You Can't Build from Burn-Out

 
jonathan_spero_burnout1.jpg
 

It seems that people with the most giving of hearts are also the same people who find it easier to care for others than to care for themselves. If this describes you, focusing compassion inwards does not come naturally which, in turn, can put you at a very high risk for burn-out. 

It is not just your inborn desire to nurture that makes you prone to this. Those who are strongly driven to succeed, to please, or to rank as high achievers also fall prey to burnout. 

It is the same mechanism at play: the inability to apply the brake in one’s own life. Others can slow down, but you must continue full-speed ahead!

The hidden motto is: “It’s okay for them, but not for me.”

Burn-out can take many forms: basically, anything that prolonged stress can create from chronic migraines, to gastrointestinal disorders, anxiety, depression, skin issues, lowered immunity and many more mind and body disturbances. 

For those who can relate, it is important to contemplate these two questions: 

  1. Why are my own struggles or suffering any less worthy than anyone else’s?


  1. How can I bring the same softness and understanding to myself around my own struggles or suffering that I bring to others?

With the increasing popularity of goal-setting and self-improvement, you first need to make certain that you have a foundation that supports growth.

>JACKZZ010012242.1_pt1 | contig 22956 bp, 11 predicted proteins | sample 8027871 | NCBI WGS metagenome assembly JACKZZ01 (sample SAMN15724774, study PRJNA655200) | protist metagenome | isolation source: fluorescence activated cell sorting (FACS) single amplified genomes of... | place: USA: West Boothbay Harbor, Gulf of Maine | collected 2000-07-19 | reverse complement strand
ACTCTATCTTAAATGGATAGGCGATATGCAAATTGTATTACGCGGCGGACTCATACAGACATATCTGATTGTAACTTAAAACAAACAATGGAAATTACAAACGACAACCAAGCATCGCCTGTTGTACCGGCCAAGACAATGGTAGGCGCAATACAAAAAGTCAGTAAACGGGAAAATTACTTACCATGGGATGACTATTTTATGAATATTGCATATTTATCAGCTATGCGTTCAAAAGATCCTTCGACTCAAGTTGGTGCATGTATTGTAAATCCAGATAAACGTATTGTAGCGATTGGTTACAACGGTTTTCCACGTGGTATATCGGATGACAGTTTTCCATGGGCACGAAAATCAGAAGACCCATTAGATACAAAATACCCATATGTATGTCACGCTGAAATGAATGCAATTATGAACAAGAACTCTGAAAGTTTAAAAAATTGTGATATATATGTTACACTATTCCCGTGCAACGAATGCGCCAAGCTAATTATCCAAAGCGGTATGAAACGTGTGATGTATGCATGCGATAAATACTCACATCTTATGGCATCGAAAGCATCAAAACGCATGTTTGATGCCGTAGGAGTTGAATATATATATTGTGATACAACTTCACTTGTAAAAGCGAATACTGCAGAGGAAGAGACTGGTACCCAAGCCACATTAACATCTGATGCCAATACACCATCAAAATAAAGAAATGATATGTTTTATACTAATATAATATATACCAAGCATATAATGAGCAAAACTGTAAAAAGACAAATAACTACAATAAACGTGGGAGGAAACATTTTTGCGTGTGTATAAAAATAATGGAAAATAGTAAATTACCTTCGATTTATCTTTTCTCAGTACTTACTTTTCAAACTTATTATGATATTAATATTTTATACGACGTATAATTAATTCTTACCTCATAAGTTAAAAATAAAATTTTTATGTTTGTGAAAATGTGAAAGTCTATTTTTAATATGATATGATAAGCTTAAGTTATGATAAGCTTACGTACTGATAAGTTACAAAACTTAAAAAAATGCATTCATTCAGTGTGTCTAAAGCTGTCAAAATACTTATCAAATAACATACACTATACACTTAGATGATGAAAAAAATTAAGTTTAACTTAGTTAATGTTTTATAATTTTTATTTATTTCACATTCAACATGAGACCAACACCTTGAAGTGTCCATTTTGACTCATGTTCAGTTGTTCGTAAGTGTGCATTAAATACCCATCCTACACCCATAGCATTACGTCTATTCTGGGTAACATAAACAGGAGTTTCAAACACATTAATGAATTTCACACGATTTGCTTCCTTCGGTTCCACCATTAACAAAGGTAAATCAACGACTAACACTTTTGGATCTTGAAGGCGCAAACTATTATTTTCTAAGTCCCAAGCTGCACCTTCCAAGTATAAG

Some of the most critical components of a good foundation are self-worth, self-compassion, and self-forgiveness. These are deeply personal and sensitive subjects, but subjects worth getting honest about if you are truly looking at making positive changes in your life. 

Self-worth

•helps you continue to see your value even when you are not yet where you want to be

• helps validate you taking the time and energy towards getting to where you want to be  

Self-compassion

•will help you cope with being messy, imperfect, vulnerable and flawed, AS WE ALL ARE!

Self-forgiveness

• helps you accept when you slip up or fall short of your expectations

What helps develop these new habits, it to apply the gentler, more giving lens you offer to others. For example, when you are inclined to berate yourself, ask:

 How would I talk to my friend if it were their error and not mine? 

Another example would be at a moment when you are wanting to criticize something in which you fell short of your own expectations. Again, picture the conversation you would have with your friend if they had fallen short in this same area. 

In the area of self-worth and self-value, it is often shocking to see the discrepancy between what we feel is okay for others to have but cannot justify giving ourselves in terms of time, space, and other needs. Look back to last week’s blog, The Day That Matters Most, for a more in-depth review of this particular facet of self-care.